As a Jew growing up in a mostly Christian environment, I definitely felt like I was back in my home town twenty years ago.  There was one menorah in the lit up landscape.  It was nice, but I really didn’t feel it was necessary.  The children know about Christmas, they celebrate it at Grandma’s but they don’t live the whole Santa and elves fantasy.  It didn’t matter though.  They loved all the lights and decorations.  They’re magical to the children and their reactions bring back the magic to us as adults.  This is a side of Christmas that anyone could enjoy.    Even though we celebrate Chanukah I still remember as a child being certain that I heard Santa and his sleigh fly over our house on Christmas or around Christmas time anyway.

After a couple of hours, it was nice to hop into the wind-free car and head over the to the hotel and the Hearth ‘N Kettle for dinner and a quiet evening by the fire.  And what I mean by quiet evening by the fire is that the gas was light in the fire place and the kids had quieted from jumping on the beds to giggling and making a tent with the sheets by crawling under them and kicking their feet in the air.  Eventually the excitement from the trip to Edaville, having a night in a hotel, and hearing carolers at dinner dissipated and all was quiet until morning where a new adventure awaited.

The morning included a generous breakfast at the Hearth ‘n Kettle, a spa treatment (one of the best massages I have had – Thanks Chandra), playtime in the Mayflower themed pool and water play area for daddy and the children, and a short trip down to Hyannis for our next night of holiday enchantment at the Cape Codder.   As part of our package, we stayed at both the Cape Codder and the John Carver Inn and had our meals at the Hearth ‘n Kettle.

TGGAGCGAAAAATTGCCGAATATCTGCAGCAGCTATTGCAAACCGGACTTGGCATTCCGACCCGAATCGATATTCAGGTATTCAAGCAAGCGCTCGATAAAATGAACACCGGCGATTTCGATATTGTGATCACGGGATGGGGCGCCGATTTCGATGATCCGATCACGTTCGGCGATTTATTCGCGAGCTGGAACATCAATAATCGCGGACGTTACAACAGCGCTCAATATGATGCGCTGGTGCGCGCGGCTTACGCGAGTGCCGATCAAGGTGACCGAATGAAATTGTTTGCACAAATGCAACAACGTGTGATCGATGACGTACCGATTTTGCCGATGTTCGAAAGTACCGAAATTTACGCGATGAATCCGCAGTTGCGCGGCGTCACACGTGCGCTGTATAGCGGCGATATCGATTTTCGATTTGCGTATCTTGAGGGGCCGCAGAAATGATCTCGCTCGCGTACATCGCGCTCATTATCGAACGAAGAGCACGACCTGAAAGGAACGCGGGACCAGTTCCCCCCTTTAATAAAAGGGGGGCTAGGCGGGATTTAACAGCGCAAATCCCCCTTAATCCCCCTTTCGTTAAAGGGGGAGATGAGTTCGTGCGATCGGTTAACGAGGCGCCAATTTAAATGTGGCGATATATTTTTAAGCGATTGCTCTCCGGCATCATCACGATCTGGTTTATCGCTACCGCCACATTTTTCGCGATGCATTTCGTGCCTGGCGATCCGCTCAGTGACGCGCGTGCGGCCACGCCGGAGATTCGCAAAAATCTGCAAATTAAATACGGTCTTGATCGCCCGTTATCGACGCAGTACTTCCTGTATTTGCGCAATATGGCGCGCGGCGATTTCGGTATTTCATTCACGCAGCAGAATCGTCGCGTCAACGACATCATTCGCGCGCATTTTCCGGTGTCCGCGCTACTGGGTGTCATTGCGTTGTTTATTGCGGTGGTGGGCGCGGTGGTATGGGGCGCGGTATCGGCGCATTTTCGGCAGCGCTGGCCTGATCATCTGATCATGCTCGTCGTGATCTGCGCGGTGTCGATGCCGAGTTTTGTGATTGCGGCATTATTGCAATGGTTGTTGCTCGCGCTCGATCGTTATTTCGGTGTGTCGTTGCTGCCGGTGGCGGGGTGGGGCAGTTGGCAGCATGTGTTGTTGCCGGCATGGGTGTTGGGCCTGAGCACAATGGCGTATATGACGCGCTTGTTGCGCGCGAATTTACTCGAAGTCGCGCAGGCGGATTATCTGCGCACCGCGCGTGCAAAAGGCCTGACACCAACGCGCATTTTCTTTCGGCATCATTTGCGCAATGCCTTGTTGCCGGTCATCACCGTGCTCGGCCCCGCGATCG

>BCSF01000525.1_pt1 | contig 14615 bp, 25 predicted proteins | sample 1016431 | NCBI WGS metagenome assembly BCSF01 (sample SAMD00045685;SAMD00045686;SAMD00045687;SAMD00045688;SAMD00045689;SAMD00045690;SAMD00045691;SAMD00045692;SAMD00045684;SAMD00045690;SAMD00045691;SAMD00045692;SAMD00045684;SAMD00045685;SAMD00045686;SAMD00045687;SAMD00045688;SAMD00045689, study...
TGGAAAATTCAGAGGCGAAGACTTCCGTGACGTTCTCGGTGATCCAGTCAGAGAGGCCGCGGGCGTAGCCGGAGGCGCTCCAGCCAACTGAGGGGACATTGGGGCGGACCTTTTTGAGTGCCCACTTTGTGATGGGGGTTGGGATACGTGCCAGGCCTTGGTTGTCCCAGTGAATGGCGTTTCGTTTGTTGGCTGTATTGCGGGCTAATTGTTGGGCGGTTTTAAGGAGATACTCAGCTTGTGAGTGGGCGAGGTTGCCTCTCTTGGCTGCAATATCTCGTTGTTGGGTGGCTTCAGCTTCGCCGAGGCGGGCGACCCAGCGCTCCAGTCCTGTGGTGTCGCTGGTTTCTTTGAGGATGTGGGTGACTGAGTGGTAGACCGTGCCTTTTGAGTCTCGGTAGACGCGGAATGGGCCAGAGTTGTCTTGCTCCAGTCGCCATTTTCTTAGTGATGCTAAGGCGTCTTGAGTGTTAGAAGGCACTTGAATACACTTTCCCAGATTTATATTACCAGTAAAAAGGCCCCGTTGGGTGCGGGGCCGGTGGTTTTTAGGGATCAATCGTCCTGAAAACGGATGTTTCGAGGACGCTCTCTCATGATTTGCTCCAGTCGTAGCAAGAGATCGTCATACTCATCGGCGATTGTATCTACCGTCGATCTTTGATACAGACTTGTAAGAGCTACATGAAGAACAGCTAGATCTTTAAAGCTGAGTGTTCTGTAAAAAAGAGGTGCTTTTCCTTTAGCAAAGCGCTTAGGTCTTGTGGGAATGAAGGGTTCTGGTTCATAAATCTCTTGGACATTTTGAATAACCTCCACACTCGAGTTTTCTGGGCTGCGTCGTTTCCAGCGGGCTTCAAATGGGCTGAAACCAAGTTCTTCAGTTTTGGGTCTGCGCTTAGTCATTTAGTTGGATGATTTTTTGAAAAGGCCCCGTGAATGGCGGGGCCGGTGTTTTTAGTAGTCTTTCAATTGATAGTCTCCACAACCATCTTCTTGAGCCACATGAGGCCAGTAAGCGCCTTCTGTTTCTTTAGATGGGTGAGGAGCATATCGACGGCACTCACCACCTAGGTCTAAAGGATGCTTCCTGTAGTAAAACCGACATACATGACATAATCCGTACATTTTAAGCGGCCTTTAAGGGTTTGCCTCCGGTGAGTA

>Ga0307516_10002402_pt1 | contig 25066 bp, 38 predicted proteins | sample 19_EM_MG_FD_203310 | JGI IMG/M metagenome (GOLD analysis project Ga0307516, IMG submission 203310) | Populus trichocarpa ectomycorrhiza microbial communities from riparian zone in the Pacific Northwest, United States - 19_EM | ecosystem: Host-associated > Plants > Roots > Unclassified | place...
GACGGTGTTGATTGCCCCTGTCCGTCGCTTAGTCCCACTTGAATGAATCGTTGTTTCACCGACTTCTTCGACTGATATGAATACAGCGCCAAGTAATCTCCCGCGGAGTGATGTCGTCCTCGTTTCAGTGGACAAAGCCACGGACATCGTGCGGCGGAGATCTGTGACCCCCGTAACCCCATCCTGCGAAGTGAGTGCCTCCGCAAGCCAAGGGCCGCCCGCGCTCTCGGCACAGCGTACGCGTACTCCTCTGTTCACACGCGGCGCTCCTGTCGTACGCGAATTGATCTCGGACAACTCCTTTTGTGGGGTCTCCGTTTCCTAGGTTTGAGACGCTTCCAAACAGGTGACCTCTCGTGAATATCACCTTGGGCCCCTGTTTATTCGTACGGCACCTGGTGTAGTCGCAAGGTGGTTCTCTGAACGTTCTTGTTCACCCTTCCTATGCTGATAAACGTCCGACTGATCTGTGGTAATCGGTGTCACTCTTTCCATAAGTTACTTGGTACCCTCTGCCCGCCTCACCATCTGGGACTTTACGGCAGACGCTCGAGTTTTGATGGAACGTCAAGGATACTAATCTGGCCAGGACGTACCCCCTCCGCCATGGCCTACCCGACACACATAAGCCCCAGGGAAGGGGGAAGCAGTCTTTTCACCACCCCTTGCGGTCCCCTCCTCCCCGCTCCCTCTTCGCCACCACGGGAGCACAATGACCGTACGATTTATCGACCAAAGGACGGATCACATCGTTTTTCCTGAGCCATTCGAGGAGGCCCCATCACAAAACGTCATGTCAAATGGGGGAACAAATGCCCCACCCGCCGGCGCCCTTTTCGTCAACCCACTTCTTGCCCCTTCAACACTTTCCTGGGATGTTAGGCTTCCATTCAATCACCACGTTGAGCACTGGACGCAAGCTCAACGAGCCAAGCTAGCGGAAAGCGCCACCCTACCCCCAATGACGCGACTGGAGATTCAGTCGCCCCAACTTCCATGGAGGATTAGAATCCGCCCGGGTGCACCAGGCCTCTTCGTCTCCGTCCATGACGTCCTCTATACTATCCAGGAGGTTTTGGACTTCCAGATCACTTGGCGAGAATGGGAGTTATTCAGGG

For more on the classic New England Christmas experience, look for upcoming articles on the Hearth ‘n Kettle Restaurant and a night at The Cape Codder.

Bonne vacances. ttyl your BFF (Boston Family Foodie)

For more info: Edaville Christmas Festival of Lights, Hearth ‘n KettleCranberry BogsJohn Carver Inn & Spa,Festival of Lights PackageFamily Vacation PackageSpa Packages

Girls’ Night In…the Kitchen

7 12 2008

We have yet to set one up, but to me girls’ night in involves some cocktails a few appetizers and chocolate of some sort.  Kicking back with our feet up, the children elsewhere, and a non-family related activity:  a movie, an art project, music, shopping from home, a book, or just a good chat.  Cooking doesn’t usually come to mind because, although I love to cook, it is also usually a family chore.  There is something different about cooking with friends though.

Slow Food Boston has their final pasta class this Wednesday, December 10th at 6:00 pm.  The class is filling up quickly so if you are interested, I would register now.  It is all about Tortellini.  Apparently, stuffed pasta, especially this one is for the brave at heart and nimble of hand.  The class is held at Dave’s Fresh Pasta.  81 Holland St in Davis Square, Somerville.

If you can’t make the class, then head over to Capone Foods and get some OO pasta flour.  Do some surfing on the food channels on TV or online and make your own straight pasta:  linguine, fettuccine, etc.

If you can’t make the pasta, buy it ready made, and grab a sauce from the freezer.  Get some local hydroponic lettuce from Whole Foods, some garlic, some of Kate’s butter from Maine or Highlawn Farmbutter from Lee, MA.   Get together, make some dinner:  pasta with sauce, salad and garlic bread.  Kick your feet up and enjoy the company of friends.

Bon appetit.  ttyl your BFF (Boston Family Foodie)

For more info:
Register for the classCapone FoodsSlow Food Boston,Local Events Blog-Friends of Slow FoodSlow Food USA